After five weeks of covering what to look for in potential team members, this week I’ll expand on how.
Here’s the bad news: we over-rely on interviews. And while interviews can be a valuable method for evaluating potential team members, they’re far from the only method that should be used. As I touched on last week, the more converging evidence you have that a candidate is a strong candidate, the more confident you can be that that person will be a successful hire. But what are the methods that allow you to gather converging evidence?
Take a look at the model below. Before you evaluate candidates for any position, ask yourself which methods would be most effective for assessing the traits, knowledge & skills, background, and values you need.
For example, if you want to know about job-related skills then consider having the person do a job simulation. Have a welder weld. Have a potential CFO assess mock financial statements.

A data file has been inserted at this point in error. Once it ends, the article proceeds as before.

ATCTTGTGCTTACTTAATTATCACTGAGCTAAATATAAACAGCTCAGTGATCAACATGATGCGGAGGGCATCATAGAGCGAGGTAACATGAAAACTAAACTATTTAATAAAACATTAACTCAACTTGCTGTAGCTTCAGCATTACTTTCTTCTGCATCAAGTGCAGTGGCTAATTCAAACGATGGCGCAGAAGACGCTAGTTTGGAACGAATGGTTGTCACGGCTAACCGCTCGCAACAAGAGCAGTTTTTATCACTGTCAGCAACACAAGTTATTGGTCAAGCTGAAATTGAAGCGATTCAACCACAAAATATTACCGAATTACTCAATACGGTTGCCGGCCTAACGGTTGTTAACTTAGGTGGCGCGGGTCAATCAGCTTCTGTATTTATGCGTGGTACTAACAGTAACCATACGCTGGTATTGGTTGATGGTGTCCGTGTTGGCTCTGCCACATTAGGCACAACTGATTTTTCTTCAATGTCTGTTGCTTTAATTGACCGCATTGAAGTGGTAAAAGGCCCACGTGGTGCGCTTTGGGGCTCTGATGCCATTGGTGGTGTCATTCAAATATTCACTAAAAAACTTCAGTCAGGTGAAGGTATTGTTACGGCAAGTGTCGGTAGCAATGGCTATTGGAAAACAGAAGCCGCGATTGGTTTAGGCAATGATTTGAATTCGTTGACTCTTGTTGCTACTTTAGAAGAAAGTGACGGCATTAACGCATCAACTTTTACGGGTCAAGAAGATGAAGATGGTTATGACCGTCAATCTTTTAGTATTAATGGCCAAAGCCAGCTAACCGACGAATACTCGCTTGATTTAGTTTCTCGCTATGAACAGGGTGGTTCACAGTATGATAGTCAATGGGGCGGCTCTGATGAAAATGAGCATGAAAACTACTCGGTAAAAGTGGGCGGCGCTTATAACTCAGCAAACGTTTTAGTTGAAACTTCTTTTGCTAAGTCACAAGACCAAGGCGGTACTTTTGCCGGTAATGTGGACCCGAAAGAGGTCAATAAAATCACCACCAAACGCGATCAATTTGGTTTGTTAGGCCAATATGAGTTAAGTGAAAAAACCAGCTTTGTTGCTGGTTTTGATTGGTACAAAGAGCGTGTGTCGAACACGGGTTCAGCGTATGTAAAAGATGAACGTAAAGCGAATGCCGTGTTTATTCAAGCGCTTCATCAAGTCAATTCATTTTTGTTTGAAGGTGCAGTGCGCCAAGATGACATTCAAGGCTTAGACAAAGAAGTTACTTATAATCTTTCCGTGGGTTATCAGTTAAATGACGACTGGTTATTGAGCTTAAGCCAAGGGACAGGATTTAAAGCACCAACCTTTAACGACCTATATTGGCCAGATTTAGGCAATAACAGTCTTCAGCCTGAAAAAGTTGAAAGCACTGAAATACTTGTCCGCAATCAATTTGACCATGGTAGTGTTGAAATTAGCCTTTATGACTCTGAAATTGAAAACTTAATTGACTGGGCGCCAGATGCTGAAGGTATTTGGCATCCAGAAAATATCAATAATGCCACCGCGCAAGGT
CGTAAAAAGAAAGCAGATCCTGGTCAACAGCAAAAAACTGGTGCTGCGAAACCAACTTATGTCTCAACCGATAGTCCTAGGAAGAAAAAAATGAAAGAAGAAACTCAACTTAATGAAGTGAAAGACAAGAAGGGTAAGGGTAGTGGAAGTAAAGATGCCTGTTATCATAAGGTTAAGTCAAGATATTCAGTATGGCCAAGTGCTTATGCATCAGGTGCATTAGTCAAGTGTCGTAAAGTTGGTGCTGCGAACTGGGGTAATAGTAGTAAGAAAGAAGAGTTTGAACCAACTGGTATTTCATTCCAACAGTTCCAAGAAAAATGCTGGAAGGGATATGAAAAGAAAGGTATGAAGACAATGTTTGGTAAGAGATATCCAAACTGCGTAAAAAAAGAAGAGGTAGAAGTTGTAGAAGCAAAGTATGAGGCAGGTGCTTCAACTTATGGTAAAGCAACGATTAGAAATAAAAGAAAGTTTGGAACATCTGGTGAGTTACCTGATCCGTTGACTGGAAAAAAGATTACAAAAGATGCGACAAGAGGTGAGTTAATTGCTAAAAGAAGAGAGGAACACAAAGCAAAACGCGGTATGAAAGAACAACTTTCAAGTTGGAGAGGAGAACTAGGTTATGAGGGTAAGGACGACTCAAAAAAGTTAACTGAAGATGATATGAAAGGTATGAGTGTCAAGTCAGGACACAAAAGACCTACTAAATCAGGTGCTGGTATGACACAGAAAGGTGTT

If you want to know about the person’s traits, then a combination of behavioral-based interviewing, assessment profiles, and reference checks might be useful.
If you need someone whose background includes an advanced degree, it would help if they could verify they in fact have that degree.
Depending on the position you’re hiring for it might be useful to have candidates give a presentation to a group, compose a document about the most influential events in their lives, or role play dealing with a difficult customer.
Converging evidence is the key. And you can only get that if you employ various methods in the selection process. That’s how to evaluate potential team members.